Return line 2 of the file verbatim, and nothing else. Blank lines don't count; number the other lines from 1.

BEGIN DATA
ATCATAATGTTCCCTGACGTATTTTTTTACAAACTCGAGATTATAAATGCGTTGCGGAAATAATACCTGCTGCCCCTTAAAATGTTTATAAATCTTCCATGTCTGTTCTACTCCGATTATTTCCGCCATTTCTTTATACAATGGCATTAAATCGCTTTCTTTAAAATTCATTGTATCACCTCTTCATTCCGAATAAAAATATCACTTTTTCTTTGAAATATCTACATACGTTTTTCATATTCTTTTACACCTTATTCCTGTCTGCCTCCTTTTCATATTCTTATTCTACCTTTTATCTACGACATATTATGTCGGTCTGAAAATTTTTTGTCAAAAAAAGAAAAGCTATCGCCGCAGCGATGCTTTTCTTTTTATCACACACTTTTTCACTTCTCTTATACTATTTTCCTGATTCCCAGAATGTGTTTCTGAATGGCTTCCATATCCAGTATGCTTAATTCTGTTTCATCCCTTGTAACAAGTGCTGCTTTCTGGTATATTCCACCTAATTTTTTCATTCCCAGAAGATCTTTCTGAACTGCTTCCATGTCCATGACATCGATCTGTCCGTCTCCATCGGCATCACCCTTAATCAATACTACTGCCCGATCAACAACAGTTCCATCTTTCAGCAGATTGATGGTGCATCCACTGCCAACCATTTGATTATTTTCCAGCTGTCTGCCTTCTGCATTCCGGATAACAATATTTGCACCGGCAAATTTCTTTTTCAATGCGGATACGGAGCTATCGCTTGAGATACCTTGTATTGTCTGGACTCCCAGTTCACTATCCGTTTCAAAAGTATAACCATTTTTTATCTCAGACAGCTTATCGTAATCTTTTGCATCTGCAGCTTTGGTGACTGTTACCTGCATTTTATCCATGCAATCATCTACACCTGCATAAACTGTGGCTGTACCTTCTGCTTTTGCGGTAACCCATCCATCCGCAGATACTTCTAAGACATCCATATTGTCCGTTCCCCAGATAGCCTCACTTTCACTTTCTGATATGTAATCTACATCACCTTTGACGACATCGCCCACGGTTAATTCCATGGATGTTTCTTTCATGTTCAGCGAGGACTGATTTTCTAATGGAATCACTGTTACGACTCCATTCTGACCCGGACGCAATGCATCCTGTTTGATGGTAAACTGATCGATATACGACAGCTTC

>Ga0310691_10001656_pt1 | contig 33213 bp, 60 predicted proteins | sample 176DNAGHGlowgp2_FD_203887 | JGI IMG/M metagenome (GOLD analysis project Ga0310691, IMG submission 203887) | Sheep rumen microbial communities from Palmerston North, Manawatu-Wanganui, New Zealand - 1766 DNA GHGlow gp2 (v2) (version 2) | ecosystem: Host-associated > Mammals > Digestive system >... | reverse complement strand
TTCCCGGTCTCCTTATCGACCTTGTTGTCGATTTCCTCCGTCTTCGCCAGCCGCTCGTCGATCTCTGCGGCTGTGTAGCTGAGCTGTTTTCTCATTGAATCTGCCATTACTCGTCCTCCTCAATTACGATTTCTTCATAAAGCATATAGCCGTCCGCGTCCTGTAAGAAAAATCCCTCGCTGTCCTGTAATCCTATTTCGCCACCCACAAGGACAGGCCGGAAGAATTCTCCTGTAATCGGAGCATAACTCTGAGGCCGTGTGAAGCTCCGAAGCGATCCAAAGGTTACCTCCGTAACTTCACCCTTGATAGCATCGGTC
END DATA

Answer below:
>Ga0310691_10001656_pt1 | contig 33213 bp, 60 predicted proteins | sample 176DNAGHGlowgp2_FD_203887 | JGI IMG/M metagenome (GOLD analysis project Ga0310691, IMG submission 203887) | Sheep rumen microbial communities from Palmerston North, Manawatu-Wanganui, New Zealand - 1766 DNA GHGlow gp2 (v2) (version 2) | ecosystem: Host-associated > Mammals > Digestive system >... | reverse complement strand